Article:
Who is the Guardians' break-out star rookie Steven Kwan?
Cleveland Guardians rookie outfielder Steven Kwan has captured baseball’s attention.
In the team’s four-game series against Kansas City, Kwan became the first player since at least 1901 to reach base 15 times in his first four career games.
Commentator Terry Pluto said Kwan overcame many obstacles to make it on to the Opening Day roster.
Kwan played baseball at his high school in Freemont, Calif. He was a good player, but Kwan told Pluto he was always told he wouldn't "make it."
Pluto says for one, Kwan isn't built like a typical major-leaguer: "He's maybe 5-foot-9, and he looks like the guy who should be picking up the towels in the locker room, not playing the outfield," Pluto said.
Still, Kwan was recruited to play at Oregon State, one of the top-20 programs in the country. But even that wasn't easy.
"Kwan said to me, 'I needed to get a three-point GPA.' Well, he went into his senior year at 2.9, and his mom is all over him. Well, he got a 3.1 to get it up to three points," Pluto said.
Then, Kwan struggled his freshman year at Oregon. "He walked out there as the smallest guy in the field, and he's not hitting," Pluto said.
Then the doubts started to set in.
"In the back of his mind, there was a junior college coach in his area who had told him, 'Well, when it doesn't work out there, you can come back and play for me.' In other words, saying, you're not going to be who you think you are," Pluto said.
Kwan's determination and dedication
That kicked Kwan's determination into overdrive.
"He redid his whole swing as a freshman, and then the next two years became a leadoff hitter on a team that won the College World Series," Pluto said.
"He has a little bit of that edge. He's very friendly, but you could tell he knows he's had to fight for everything."Terry Pluto
The road to the starting lineup in Cleveland
Then, Pluto said Kwan was stunned when Cleveland selected him in the fifth round of the 2018 draft.
Pluto said Cleveland has been working to develop more players like Kwan.
"They are trying to change how they look at baseball players, as opposed to just the big guy that hits these fly balls and home runs and strikes out. [They want] more well-rounded players, and they're watching Kwan get on base all the time [in college]."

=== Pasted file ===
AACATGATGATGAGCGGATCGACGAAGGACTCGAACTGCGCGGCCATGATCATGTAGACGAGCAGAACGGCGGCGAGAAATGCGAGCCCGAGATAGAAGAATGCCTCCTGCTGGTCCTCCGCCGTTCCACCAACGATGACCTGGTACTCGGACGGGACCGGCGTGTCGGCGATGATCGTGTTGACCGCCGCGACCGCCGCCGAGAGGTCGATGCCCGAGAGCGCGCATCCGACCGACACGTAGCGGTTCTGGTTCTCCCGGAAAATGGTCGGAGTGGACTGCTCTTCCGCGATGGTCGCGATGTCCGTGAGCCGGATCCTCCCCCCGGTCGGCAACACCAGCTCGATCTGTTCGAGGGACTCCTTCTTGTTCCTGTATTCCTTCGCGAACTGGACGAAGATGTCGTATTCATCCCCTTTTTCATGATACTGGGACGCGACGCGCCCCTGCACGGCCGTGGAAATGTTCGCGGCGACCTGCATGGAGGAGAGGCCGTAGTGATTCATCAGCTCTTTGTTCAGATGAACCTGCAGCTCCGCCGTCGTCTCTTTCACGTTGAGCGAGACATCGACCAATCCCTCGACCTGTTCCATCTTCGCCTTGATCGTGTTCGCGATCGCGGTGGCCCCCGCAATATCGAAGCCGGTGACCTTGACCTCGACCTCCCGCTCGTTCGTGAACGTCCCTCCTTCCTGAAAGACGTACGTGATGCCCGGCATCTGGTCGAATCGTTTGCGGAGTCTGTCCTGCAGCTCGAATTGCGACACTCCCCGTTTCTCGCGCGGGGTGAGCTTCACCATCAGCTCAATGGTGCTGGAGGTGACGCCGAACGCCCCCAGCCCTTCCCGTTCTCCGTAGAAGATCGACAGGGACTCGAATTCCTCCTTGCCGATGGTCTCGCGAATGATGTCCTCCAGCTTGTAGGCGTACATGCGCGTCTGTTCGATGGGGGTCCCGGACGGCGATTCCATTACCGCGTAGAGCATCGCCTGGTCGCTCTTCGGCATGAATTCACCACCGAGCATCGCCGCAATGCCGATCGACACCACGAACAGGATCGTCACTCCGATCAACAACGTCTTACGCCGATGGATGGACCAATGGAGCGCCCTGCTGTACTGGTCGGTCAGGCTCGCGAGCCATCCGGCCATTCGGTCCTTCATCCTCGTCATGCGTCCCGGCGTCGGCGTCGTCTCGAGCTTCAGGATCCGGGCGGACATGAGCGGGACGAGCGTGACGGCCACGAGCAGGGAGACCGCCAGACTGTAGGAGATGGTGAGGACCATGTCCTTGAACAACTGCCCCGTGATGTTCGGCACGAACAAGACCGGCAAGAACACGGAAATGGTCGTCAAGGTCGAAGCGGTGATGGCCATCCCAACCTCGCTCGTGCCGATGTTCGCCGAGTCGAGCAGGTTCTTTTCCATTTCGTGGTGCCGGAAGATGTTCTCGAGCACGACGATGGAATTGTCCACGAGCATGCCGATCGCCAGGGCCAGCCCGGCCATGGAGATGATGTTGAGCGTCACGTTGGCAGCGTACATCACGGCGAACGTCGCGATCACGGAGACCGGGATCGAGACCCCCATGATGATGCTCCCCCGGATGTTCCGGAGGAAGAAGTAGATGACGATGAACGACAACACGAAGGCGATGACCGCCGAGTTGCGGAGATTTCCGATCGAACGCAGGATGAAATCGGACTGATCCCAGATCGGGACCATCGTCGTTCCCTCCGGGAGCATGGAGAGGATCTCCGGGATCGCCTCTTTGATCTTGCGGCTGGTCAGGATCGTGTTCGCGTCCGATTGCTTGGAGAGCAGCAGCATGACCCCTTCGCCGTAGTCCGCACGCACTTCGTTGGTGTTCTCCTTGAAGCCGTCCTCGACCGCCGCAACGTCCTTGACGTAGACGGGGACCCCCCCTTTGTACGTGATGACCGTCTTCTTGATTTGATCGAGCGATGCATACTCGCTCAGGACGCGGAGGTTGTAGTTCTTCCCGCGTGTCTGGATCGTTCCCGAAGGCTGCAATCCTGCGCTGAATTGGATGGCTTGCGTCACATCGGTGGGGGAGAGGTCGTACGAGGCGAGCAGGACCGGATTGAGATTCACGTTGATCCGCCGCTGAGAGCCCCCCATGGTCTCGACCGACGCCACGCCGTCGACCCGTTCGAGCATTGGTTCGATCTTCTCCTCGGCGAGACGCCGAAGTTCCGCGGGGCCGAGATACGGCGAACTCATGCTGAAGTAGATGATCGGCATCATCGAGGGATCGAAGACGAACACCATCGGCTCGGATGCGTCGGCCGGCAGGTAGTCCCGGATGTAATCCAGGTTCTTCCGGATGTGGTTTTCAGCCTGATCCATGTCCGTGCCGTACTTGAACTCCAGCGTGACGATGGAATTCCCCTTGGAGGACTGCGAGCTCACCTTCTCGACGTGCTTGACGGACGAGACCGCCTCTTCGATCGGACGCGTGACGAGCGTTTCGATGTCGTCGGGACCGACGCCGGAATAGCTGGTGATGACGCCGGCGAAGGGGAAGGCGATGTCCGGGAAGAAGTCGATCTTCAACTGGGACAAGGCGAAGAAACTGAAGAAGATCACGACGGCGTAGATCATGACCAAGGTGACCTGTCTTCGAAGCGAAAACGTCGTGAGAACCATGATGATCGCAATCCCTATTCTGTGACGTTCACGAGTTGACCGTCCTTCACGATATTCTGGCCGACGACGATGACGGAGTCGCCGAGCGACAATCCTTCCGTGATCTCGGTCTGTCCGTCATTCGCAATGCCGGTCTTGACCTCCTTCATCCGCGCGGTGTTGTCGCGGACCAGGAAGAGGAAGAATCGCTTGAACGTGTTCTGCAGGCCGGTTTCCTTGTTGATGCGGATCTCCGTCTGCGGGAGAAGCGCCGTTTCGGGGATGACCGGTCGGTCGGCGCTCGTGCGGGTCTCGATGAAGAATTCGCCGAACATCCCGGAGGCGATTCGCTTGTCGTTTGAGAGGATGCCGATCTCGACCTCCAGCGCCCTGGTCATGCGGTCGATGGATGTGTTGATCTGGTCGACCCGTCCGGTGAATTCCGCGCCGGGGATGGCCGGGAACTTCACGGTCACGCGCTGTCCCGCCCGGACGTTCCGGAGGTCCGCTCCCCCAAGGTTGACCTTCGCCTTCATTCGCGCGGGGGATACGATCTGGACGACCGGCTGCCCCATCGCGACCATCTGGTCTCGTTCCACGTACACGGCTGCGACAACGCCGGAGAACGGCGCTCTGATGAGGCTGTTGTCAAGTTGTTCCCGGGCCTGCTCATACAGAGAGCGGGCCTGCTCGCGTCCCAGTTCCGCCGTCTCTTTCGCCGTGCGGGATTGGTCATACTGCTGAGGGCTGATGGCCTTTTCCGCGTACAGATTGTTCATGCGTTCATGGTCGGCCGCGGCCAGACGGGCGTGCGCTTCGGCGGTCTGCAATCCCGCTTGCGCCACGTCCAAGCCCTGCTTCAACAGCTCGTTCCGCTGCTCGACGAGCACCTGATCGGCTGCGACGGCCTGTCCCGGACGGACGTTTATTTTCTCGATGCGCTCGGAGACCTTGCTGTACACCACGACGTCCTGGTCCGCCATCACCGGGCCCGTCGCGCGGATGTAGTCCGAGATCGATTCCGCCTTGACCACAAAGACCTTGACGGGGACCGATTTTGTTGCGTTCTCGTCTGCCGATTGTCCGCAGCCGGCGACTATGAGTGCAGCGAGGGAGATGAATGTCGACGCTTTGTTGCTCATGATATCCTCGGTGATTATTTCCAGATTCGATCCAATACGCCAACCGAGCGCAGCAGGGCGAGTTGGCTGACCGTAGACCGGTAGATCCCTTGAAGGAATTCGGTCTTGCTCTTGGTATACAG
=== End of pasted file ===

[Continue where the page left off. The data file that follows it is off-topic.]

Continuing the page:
Kwan got off to a good start in 2019, batting .280 with the Lynchburg Hillcats. Then, COVID-19 wiped out the 2020 season for the minor leagues. So, in 2021, Kwan had to try to pick back up where he left off.
And he did.
"I was watching him [at Spring Training] in 2021, and he's hitting singles and doubles. He then he goes out and hits .328 between double and AAA.
Still, Kwan struggled to get much attention.
"When the big prospect list came out, like Baseball America, he's on the list, but it's still kind of like, 'Oh, it's a little iffy.' But he goes to Spring Training [this year] and he acts like he's back at Oregon State. So they put him on the team," Pluto said.
Pluto also says Kwan focused on his discipline.
"He said the big thing that his mom said to him, because he said he was a little bit of a party guy, sometimes no more drinking at all. Get on the right kind of diet. You got to get stronger. He doesn't really believe he would have made it this this far this quickly without her kind of being on him," Pluto said.
Pluto also says Kwan does carry a bit of a chip on his shoulder.
"He has a little bit of that edge. He's very friendly, but you could tell he knows he's had to fight for everything," Pluto said.
A star in the making?
"Well, people put limits on him all the time, and all he does is break through them. He's 24. He's vaulted up fast. And remember, 85% of players go back to the minor leagues at least once, and about half go back twice or more," Pluto said.
Still, he says the Guardians have long been looking for an outfielder who can hit. "They finally might have one," he said.